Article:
Newsreels under Pressure Abé Mark Nornes
|Birth of Newsreel, 1968|
Newsreel Related Screenings
“I see no difference at all between the avant-garde film and the avant-garde newsreel, because a real newsreel, a newsreel which could help man to get out of where he is, must be in the avant-garde of humanity, must contain and be guided by the highest and most advanced dreams of man.”
—Jonas Mekas (The Village Voice, February 29, 1968)
Our announcement that we were doing a special program on Newsreel initially caused problems, as many people assumed this would be a special program of news films. I later realized that this was a natural assumption to make, and that one couldn’t expect people to instantly make the connection with the U.S. film production group Newsreel formed by such important figures as Robert Kramer and Jon Jost. While annoyed at my own dim-wittedness and lack of awareness, I also reflected that it might be a good idea to actually include some rare news films in the program. And this was how the project started. To put it another way, it was the misunderstanding of those around me that seems to have made the program freer.
As this is a special program, it would normally be considered appropriate to screen important films from different periods of Newsreel’s history (in fact, that was my initial plan). However, the project took a slightly different course from the outset, and rather than getting back on track, we decided to go further and further off course. Having taken a round-about route, with the advice of many people, we eventually settled into a particular direction (just as we were running out of time), and concentrated on four main themes:
“Birth of Newsreel, 1968” is comprised mainly of works produced at the inception of the Newsreel group, brought together by Jonas Mekas in response to the 1968 anti-Vietnam War protests. “Women’s Newsreel” includes works by Christine Choy, former Newsreel member and juror for our International Competition. “Bullet Films” gives insights into the links between global film-related networks and Ogawa Productions and their influence, and “Internet Activism” examines images broadcast over the internet, currently the biggest tool for building solidarity.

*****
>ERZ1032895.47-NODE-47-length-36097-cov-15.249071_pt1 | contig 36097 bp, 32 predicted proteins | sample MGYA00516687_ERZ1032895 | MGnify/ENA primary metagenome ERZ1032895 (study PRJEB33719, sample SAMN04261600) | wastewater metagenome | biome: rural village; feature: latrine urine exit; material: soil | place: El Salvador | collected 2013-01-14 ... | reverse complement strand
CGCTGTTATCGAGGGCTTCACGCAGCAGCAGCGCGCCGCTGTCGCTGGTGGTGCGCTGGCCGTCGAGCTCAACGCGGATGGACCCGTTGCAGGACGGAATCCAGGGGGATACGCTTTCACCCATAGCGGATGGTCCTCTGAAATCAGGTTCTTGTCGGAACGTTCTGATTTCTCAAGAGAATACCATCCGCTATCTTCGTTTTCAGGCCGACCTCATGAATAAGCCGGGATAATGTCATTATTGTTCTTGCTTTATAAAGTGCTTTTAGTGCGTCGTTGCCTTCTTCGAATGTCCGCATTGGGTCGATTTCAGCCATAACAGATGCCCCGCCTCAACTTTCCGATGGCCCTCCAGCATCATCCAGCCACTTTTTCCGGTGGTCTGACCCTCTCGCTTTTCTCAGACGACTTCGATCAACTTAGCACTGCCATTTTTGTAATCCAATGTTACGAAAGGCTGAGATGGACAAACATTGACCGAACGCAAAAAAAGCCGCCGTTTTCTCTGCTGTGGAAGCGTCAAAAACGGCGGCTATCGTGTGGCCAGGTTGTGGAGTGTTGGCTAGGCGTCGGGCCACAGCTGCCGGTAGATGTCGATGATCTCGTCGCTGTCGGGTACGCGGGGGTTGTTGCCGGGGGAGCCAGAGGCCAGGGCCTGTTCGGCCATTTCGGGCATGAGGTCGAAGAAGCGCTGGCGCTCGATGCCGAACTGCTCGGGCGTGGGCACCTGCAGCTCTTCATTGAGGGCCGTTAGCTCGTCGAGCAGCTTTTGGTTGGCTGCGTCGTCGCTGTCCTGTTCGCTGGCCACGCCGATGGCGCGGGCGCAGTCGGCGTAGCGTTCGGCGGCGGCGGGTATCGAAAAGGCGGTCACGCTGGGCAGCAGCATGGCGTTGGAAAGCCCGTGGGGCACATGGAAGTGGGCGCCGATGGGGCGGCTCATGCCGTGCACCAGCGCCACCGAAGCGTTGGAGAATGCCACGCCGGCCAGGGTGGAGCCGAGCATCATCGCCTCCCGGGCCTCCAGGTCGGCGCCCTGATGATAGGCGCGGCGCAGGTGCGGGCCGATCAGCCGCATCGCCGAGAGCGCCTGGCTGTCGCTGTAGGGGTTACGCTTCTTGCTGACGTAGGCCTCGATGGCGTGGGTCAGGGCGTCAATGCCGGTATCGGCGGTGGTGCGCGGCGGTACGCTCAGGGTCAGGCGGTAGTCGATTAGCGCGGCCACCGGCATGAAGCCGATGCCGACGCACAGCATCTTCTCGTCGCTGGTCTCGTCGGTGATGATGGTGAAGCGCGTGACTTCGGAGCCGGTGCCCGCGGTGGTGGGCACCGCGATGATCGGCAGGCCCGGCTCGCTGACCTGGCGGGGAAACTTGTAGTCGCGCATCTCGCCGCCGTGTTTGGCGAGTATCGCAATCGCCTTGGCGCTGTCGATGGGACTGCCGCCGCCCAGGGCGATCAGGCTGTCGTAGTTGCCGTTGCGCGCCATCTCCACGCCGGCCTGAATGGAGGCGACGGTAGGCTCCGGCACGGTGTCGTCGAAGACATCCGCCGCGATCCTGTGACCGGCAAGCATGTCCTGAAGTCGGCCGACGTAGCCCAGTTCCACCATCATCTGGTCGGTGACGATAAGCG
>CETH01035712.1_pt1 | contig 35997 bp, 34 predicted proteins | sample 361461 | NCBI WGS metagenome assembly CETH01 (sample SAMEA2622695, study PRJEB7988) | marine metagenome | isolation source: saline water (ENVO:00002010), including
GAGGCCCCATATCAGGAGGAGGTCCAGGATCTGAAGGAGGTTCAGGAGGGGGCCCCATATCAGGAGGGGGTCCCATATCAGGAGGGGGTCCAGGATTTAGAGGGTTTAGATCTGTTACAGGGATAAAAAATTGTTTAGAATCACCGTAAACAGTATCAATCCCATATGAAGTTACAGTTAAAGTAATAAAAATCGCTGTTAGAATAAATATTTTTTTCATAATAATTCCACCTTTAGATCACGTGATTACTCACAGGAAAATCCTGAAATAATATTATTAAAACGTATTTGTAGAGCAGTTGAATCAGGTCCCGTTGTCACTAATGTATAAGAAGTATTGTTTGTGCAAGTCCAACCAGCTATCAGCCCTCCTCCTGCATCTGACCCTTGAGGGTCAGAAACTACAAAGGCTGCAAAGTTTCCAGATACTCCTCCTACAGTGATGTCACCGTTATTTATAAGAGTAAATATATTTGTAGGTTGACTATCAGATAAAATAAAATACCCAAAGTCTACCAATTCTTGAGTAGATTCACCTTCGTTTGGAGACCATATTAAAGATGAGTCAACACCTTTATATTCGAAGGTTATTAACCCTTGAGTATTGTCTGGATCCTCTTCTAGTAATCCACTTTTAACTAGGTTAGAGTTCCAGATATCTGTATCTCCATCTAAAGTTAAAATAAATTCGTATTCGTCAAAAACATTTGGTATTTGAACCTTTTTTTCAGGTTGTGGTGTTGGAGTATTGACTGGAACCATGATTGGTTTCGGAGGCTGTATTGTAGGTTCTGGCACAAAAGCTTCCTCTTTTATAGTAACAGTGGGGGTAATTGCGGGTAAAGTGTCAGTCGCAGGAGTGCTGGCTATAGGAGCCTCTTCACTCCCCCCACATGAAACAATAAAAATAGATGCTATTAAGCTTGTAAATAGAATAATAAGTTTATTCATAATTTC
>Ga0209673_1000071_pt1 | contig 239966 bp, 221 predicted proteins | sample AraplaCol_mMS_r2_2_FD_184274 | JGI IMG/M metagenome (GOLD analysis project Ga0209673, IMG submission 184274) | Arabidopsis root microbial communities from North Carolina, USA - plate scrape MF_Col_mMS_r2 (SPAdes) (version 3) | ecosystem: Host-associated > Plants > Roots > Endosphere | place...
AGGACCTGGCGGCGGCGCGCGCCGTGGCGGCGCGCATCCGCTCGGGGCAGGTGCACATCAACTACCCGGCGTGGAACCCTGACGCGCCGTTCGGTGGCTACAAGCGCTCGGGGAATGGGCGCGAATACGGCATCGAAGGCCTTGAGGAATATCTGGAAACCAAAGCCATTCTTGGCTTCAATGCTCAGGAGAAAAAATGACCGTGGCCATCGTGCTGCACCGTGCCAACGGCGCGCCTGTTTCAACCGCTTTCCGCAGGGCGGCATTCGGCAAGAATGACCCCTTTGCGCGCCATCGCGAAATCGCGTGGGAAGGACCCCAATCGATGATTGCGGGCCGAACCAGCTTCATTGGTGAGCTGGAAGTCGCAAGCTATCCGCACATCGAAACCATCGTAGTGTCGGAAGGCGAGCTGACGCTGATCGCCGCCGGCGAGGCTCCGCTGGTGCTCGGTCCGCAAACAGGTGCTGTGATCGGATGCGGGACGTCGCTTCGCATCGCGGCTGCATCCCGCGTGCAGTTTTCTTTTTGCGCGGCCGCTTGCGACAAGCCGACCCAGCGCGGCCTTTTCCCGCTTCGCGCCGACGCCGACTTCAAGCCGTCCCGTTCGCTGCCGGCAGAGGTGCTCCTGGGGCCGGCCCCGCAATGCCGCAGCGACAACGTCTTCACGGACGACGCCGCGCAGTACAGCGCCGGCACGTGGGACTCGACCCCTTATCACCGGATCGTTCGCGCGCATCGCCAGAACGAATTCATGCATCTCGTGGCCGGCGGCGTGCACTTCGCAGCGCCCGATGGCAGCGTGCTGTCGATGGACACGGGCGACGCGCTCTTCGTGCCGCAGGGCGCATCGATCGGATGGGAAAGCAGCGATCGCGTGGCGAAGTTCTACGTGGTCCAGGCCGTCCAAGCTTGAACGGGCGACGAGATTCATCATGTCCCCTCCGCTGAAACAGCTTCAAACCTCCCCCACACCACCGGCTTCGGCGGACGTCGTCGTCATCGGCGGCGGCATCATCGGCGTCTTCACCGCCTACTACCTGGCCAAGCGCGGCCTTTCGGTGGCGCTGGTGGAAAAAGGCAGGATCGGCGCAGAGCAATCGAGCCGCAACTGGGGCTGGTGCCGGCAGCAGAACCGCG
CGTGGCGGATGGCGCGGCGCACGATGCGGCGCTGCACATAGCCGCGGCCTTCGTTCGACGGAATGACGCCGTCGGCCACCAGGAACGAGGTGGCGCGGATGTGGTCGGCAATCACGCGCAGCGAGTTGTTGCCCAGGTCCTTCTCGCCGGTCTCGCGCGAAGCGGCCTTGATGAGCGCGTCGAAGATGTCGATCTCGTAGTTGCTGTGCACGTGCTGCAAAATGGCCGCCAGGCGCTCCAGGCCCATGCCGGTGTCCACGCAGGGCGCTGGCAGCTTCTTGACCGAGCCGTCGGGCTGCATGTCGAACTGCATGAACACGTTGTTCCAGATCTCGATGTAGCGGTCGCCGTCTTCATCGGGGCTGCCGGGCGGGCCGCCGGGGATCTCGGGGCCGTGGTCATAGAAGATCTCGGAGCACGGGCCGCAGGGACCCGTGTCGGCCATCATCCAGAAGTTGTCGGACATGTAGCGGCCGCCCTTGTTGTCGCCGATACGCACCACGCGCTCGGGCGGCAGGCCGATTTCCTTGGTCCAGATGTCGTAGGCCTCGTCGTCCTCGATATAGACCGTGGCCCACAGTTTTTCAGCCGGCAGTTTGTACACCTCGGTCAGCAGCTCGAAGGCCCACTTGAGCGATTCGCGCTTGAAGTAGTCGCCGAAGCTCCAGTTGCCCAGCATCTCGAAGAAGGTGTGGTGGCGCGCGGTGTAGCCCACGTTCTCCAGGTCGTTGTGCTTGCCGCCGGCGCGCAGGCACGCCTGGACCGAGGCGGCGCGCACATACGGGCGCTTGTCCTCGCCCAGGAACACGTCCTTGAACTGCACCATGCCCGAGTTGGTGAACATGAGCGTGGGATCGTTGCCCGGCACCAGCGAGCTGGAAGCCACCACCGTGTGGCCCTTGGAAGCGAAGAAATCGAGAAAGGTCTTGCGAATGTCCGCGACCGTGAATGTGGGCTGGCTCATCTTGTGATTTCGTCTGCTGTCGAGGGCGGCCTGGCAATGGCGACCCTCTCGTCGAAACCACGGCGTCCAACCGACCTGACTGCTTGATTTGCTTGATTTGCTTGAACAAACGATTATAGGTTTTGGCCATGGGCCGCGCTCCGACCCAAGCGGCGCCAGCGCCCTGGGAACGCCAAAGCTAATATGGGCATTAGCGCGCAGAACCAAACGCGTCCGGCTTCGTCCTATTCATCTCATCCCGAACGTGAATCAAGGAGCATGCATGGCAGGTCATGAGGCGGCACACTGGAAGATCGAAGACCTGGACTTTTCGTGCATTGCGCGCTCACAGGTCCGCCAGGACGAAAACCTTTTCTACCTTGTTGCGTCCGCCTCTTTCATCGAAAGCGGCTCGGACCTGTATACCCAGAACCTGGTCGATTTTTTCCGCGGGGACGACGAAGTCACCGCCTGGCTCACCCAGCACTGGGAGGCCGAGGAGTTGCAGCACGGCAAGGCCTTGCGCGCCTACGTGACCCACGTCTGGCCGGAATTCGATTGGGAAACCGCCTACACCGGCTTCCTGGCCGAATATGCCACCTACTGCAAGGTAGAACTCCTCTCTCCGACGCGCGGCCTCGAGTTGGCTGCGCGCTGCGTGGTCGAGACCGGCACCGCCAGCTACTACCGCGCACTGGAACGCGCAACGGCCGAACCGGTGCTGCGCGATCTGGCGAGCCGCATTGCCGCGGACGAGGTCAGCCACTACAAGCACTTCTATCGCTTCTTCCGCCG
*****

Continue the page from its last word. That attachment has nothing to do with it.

April 27, screened as part of “Birth of Newsreel, 1968,” was the only film ever produced by Newsreel’s Chicago chapter, and is so elusive that even Jon Jost, who was involved in it, says he hasn’t seen the film since it was made. Also, the third film in the Sanrizuka series, Three Day War in Narita (Ogawa Productions; shown as part of “Bullet Films”) was influenced by Newsreel and made quickly to fill an urgent screening request—I’m delighted that a new print will be shown as the festival’s opening film. I’m sure you will be able to experience on a real level the passion and elation of those at the center of the struggle.
I would also like you to take a look at the sub-catalog for this program. We have done away with the traditional pamphlet, and gone for an “endless” catalog, the aim being to make it in file format and keep on adding articles right up to the end. I would be delighted if everyone involved could add something during the festival to make this sub-catalog more complete. We hope to deliver days of avant-garde “Yamagata Newsreel” of the kind that Jonas Mekas described.
Finally, I have received the opinions and advice of a great many people in putting together this program, and would like to take this opportunity to express my thanks.